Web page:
Vertical Structure of Earth's Temperature
R. J. Sica
The horizontal variations in surface temperature have a maximum difference of about 80 °C between the warmest and coldest temperatures. As a function of altitude temperature varies by more than 800 °C between the ground and the top of the atmosphere. Figure 1 introduces us to the atmospheric "spheres." This figure shows how temperature varies with height.
Each region of the atmosphere, as well as the solid Earth and the magnetosphere, is part of geospace, the area of space perturbed by Earth's environment. The atmospheric regions can be thought of as spherical shells or spheres which surround Earth. The top of each sphere is called a "pause". For instance, the lowest part of the atmosphere, from the surface to about 12 km, is called the troposphere. The top of the troposphere, where the temperature reaches a local minimum, is called the tropopause. The troposphere, where we spend most of our lives, seems awfully small on this scale, so let's magnify the troposphere and the middle atmosphere (the stratosphere and mesosphere; Fig 2).
The variation of temperature with height in Earth's atmosphere. The horizontal dotted lines delineate the atmospheric "spheres." Above 300 km the temperature is essentially constant with height.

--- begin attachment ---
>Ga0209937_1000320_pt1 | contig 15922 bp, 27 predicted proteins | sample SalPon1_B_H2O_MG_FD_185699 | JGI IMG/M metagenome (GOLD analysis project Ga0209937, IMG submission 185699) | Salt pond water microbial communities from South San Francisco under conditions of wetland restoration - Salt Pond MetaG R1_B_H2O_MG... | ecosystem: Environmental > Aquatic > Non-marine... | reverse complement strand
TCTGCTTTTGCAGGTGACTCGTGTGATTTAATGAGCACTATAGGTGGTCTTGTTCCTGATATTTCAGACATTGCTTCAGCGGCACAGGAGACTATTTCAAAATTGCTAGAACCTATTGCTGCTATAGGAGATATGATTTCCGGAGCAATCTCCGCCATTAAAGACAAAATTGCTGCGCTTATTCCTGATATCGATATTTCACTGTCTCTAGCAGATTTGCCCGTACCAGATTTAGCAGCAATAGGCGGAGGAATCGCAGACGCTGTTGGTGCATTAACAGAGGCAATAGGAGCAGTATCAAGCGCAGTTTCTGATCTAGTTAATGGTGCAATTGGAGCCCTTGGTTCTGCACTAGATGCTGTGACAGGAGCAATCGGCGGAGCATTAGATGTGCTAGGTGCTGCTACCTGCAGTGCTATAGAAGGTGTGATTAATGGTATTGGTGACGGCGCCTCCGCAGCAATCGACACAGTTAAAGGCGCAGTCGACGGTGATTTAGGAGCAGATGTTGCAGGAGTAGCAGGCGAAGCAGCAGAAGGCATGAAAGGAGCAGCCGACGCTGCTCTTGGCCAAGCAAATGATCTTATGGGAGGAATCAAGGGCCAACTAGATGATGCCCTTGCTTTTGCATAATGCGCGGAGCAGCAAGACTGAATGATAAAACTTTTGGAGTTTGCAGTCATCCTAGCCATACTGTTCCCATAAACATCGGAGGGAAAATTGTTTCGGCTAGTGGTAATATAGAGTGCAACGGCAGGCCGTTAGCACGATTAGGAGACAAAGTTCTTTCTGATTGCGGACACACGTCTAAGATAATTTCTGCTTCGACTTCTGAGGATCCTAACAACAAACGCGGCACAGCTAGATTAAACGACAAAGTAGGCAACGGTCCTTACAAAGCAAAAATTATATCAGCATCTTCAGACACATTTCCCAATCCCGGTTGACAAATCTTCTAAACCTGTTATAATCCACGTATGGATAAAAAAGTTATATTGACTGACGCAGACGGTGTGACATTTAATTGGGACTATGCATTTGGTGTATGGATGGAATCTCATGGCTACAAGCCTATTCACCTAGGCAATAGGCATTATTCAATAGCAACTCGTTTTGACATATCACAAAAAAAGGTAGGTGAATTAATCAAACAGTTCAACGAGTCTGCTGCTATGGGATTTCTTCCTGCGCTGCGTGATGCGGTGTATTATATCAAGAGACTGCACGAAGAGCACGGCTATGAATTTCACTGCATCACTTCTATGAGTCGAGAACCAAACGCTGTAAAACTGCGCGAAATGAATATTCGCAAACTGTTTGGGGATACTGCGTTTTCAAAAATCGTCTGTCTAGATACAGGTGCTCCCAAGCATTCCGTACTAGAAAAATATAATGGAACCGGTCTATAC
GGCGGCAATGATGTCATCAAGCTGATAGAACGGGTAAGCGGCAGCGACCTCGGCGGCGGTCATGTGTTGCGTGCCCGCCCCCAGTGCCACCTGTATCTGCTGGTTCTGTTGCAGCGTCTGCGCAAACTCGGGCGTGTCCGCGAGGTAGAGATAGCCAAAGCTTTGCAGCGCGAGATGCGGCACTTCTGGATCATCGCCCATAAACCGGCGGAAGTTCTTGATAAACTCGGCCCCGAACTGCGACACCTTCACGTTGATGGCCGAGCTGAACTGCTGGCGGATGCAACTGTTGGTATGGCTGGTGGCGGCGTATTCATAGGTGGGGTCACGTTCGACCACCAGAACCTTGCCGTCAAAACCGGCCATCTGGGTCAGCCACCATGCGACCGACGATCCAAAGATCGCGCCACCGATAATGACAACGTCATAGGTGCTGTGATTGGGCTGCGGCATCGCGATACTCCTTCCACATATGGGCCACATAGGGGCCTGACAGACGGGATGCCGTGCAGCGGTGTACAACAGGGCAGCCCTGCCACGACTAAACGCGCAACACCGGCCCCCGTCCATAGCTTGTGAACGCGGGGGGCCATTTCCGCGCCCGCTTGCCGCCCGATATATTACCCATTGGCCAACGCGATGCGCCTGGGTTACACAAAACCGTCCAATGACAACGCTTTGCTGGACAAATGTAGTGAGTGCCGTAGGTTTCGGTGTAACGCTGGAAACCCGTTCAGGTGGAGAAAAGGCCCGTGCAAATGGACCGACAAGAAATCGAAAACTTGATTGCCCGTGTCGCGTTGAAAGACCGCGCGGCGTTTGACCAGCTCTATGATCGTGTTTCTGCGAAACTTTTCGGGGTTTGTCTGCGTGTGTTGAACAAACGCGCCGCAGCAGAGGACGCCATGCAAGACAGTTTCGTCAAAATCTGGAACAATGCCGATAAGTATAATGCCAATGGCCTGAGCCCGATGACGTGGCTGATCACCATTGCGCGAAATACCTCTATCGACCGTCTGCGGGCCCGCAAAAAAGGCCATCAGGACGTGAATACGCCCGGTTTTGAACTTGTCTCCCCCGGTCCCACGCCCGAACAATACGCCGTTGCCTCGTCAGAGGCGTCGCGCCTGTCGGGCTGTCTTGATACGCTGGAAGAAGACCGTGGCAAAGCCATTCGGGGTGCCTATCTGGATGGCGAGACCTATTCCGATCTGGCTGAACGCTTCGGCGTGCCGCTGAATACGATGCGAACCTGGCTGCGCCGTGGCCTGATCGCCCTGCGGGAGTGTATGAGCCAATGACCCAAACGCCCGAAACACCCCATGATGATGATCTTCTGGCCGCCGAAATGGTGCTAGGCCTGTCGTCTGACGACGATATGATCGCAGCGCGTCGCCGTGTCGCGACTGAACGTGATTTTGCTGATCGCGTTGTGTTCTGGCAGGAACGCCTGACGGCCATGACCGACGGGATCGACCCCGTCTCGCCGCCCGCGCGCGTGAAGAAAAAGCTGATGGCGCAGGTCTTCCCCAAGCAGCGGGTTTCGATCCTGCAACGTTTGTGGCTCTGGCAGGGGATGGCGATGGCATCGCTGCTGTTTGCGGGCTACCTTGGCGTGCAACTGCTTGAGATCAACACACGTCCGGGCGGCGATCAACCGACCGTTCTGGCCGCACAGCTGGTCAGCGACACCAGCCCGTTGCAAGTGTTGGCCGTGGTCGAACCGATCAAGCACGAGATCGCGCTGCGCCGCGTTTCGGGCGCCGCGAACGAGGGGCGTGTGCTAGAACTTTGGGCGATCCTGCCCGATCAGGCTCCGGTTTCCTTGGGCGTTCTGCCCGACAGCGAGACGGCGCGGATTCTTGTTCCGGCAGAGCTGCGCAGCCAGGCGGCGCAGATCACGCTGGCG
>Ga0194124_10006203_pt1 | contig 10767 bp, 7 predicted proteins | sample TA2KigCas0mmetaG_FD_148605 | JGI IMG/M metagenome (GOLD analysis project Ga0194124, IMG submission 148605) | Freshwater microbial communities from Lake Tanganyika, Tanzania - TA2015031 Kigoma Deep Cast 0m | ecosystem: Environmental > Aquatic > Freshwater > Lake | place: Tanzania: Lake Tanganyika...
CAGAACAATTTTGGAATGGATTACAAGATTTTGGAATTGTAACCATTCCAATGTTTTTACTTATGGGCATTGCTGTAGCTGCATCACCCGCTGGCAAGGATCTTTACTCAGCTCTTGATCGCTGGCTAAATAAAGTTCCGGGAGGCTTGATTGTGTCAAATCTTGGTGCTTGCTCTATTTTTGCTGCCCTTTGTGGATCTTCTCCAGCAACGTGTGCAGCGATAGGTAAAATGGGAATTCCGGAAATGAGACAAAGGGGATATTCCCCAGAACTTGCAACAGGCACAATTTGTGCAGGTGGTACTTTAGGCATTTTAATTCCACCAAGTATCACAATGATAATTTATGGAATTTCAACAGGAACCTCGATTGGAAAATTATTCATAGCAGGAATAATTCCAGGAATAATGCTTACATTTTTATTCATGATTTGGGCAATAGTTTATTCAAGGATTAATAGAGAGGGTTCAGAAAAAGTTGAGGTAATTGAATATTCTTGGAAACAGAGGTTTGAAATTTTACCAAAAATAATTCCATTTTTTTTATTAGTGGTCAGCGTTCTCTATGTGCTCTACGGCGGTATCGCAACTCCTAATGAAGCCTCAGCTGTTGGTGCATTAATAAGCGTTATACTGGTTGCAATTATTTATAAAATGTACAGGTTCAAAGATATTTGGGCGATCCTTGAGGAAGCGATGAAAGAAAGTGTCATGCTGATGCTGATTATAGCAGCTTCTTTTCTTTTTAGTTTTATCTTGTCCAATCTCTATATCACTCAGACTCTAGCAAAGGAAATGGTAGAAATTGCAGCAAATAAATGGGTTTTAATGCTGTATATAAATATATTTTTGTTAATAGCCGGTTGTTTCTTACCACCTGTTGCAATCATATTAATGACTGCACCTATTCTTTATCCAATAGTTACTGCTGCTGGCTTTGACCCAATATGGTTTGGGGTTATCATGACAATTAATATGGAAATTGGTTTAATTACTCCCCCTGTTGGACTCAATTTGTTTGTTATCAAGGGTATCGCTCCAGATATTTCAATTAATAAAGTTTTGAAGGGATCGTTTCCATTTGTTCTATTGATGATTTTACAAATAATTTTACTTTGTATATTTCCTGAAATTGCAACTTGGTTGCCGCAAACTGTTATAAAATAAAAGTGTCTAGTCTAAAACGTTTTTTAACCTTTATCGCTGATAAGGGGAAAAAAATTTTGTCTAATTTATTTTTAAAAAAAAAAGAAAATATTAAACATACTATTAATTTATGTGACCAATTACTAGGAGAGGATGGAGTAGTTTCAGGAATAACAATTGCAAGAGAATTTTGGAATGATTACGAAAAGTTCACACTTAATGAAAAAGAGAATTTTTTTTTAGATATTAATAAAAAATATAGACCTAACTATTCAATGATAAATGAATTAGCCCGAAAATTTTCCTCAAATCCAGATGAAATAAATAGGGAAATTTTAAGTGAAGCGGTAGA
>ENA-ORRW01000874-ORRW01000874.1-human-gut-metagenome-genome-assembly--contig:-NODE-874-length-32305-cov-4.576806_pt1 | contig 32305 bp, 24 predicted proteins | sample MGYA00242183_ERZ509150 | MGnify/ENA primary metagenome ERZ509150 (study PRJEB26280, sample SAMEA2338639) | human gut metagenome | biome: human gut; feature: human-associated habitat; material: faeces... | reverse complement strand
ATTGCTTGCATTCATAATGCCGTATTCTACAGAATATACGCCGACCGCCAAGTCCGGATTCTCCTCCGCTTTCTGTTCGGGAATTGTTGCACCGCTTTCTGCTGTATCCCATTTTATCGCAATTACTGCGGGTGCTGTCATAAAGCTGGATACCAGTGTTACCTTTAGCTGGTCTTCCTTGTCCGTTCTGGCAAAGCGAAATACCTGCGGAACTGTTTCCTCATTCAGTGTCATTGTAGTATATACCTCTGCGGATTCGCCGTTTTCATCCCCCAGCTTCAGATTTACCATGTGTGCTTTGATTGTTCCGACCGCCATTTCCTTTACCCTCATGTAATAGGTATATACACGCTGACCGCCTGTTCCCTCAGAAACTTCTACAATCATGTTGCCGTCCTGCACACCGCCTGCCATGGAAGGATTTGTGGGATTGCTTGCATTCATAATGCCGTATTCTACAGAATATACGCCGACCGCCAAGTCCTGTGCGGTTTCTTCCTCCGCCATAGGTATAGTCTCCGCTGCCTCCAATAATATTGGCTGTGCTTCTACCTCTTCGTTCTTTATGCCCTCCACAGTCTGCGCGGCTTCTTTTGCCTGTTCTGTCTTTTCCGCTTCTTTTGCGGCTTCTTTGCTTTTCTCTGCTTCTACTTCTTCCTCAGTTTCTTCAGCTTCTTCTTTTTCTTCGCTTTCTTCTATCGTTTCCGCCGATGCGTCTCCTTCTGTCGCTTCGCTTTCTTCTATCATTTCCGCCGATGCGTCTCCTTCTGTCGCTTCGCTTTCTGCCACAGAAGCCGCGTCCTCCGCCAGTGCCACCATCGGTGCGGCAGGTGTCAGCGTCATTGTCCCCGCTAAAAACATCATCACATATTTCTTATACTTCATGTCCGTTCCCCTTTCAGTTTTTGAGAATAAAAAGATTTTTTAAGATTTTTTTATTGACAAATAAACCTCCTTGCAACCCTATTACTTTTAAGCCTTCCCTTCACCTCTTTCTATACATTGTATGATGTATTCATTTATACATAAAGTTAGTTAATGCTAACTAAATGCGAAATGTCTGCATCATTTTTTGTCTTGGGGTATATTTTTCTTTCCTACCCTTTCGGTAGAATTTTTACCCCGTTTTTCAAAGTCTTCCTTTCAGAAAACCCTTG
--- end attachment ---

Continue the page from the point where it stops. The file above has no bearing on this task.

The variation of temperature with height in Earth's lower and middle atmosphere. The dotted horizontal lines indicate the "pauses" while the vertical solid lines indicate the distinction between the lower and middle atmosphere. The upper atmosphere (that is the region above the mesopause) includes the electrically neutral thermosphere and its ionized component, the ionosphere.
The atmospheric temperature profile exhibits three basic heating regions.
In between are two cooling regions.
The lidar's laser transmitter fires a beam of light into the sky. A small fraction of this light is scattered back to the receiving telescope. To find out how to obtain a temperature from the back-scattered light, click here.
The figure below shows a night's measurements of temperature by the Purple Crow Rayleigh-scatter Lidar. The shaded blue area shows the variability of the temperature over a night's measurements. This geophysical variability of temperature is much greater than the statistical error of the measurements. The dashed line of the figure shows an average temperature profile for the same geophysical conditions form an empirical atmospheric model. Knowledge of the differences between the measured and model temperatures is important for understanding the dynamics of the atmosphere.